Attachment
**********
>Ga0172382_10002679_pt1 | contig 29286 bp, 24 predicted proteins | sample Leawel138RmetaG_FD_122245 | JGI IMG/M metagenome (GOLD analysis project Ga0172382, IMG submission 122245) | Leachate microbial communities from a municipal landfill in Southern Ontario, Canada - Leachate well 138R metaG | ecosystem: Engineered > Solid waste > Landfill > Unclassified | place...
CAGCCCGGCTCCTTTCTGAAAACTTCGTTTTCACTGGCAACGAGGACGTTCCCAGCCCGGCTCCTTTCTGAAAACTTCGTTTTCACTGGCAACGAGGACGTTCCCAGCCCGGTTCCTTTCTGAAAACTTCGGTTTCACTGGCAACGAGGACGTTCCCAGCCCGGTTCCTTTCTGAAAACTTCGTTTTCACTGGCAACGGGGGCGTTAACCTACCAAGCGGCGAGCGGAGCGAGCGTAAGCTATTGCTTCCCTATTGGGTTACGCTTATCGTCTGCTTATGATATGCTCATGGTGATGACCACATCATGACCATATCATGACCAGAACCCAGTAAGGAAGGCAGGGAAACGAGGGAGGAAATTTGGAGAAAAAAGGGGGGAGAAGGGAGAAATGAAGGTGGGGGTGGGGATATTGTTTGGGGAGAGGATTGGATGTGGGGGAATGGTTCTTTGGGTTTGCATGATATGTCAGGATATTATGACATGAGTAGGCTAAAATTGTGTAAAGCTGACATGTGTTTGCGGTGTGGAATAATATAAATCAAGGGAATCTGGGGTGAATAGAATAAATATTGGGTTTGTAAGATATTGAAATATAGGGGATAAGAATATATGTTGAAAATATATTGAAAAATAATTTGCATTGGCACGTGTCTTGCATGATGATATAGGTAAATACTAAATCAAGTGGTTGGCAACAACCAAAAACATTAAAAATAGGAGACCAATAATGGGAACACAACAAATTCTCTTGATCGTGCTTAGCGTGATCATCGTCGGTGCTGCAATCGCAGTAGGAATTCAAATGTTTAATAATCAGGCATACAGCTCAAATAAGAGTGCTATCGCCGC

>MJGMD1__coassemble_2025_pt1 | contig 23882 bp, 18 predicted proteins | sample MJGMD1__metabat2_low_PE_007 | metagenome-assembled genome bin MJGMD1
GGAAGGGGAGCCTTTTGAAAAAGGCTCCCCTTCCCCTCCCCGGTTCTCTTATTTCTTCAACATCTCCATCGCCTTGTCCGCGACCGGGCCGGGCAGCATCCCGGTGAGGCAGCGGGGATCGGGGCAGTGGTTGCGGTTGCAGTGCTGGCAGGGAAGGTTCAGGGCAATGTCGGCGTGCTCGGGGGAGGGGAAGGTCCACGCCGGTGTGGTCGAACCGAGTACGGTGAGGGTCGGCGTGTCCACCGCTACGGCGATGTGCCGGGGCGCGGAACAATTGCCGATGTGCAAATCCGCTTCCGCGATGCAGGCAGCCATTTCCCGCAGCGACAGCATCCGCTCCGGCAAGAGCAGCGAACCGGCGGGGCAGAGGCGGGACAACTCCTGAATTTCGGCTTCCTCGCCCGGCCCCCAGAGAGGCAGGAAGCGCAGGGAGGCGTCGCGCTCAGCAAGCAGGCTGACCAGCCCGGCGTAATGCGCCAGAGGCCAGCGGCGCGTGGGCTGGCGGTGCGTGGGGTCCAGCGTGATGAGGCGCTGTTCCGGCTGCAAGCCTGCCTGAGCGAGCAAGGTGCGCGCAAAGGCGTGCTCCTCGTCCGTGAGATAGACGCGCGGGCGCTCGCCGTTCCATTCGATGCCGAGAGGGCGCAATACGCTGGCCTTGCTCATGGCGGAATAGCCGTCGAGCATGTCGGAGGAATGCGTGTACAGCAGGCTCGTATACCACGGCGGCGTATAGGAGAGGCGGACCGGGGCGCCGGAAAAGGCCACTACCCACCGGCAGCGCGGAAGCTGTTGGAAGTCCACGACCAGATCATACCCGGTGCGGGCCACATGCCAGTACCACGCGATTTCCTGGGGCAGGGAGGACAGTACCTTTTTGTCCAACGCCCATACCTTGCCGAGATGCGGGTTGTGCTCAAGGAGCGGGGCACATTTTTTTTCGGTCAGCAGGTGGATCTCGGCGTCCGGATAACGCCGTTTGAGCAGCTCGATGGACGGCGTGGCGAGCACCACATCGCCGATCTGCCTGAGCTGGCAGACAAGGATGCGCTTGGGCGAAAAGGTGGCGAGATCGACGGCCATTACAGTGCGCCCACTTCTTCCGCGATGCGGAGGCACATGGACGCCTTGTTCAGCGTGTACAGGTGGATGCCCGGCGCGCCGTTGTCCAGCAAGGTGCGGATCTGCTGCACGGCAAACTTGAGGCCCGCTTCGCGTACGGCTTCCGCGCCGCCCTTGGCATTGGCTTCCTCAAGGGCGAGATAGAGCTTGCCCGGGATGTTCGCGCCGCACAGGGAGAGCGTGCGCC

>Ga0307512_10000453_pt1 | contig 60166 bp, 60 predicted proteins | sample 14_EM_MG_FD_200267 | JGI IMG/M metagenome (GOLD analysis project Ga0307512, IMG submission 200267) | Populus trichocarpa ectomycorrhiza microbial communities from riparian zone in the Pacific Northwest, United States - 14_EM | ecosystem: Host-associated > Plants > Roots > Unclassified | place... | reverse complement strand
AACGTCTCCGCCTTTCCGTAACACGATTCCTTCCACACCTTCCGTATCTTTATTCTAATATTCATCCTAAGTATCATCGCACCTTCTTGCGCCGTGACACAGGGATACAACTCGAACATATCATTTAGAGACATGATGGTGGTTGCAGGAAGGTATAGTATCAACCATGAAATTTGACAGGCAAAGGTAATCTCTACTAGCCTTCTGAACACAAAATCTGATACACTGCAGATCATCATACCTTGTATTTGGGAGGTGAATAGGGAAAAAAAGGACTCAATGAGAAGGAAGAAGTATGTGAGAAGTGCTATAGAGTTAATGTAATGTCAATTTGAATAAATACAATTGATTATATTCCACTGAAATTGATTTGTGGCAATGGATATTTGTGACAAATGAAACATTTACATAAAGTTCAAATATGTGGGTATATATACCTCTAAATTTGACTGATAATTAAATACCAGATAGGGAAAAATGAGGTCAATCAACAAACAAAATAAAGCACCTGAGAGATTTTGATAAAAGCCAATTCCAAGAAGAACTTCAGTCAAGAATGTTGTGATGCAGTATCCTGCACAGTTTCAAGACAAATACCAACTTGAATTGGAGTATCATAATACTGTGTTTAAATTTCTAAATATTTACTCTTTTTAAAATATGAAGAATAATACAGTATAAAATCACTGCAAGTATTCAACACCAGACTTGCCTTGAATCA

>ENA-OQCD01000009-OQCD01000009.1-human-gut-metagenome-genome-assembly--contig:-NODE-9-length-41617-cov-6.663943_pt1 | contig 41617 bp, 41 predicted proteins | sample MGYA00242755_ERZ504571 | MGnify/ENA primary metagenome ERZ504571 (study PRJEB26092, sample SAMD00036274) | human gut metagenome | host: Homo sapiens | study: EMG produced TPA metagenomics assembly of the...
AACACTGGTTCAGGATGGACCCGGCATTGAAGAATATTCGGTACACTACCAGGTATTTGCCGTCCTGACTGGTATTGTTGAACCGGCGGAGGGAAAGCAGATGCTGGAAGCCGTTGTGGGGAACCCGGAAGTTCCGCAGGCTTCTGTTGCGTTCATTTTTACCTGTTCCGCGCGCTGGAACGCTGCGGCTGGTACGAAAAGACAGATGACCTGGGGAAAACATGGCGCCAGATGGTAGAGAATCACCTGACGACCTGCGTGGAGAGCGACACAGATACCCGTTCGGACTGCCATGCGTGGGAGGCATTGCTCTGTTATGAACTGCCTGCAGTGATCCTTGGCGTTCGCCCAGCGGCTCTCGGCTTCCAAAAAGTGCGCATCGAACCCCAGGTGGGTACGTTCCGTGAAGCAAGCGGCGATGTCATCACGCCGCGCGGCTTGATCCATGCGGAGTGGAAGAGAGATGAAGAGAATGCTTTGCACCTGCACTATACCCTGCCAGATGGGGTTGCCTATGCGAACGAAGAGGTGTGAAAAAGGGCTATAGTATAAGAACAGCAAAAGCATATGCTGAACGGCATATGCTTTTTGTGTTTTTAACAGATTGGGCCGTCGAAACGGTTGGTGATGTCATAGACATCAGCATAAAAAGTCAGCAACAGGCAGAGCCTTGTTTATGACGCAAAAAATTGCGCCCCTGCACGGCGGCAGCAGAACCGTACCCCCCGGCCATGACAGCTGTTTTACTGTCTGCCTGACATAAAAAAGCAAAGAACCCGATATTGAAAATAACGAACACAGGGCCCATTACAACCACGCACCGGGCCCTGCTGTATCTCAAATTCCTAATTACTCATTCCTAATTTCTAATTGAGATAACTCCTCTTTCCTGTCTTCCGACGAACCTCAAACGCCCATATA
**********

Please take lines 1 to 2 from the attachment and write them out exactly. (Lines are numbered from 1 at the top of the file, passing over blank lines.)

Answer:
>Ga0172382_10002679_pt1 | contig 29286 bp, 24 predicted proteins | sample Leawel138RmetaG_FD_122245 | JGI IMG/M metagenome (GOLD analysis project Ga0172382, IMG submission 122245) | Leachate microbial communities from a municipal landfill in Southern Ontario, Canada - Leachate well 138R metaG | ecosystem: Engineered > Solid waste > Landfill > Unclassified | place...
CAGCCCGGCTCCTTTCTGAAAACTTCGTTTTCACTGGCAACGAGGACGTTCCCAGCCCGGCTCCTTTCTGAAAACTTCGTTTTCACTGGCAACGAGGACGTTCCCAGCCCGGTTCCTTTCTGAAAACTTCGGTTTCACTGGCAACGAGGACGTTCCCAGCCCGGTTCCTTTCTGAAAACTTCGTTTTCACTGGCAACGGGGGCGTTAACCTACCAAGCGGCGAGCGGAGCGAGCGTAAGCTATTGCTTCCCTATTGGGTTACGCTTATCGTCTGCTTATGATATGCTCATGGTGATGACCACATCATGACCATATCATGACCAGAACCCAGTAAGGAAGGCAGGGAAACGAGGGAGGAAATTTGGAGAAAAAAGGGGGGAGAAGGGAGAAATGAAGGTGGGGGTGGGGATATTGTTTGGGGAGAGGATTGGATGTGGGGGAATGGTTCTTTGGGTTTGCATGATATGTCAGGATATTATGACATGAGTAGGCTAAAATTGTGTAAAGCTGACATGTGTTTGCGGTGTGGAATAATATAAATCAAGGGAATCTGGGGTGAATAGAATAAATATTGGGTTTGTAAGATATTGAAATATAGGGGATAAGAATATATGTTGAAAATATATTGAAAAATAATTTGCATTGGCACGTGTCTTGCATGATGATATAGGTAAATACTAAATCAAGTGGTTGGCAACAACCAAAAACATTAAAAATAGGAGACCAATAATGGGAACACAACAAATTCTCTTGATCGTGCTTAGCGTGATCATCGTCGGTGCTGCAATCGCAGTAGGAATTCAAATGTTTAATAATCAGGCATACAGCTCAAATAAGAGTGCTATCGCCGC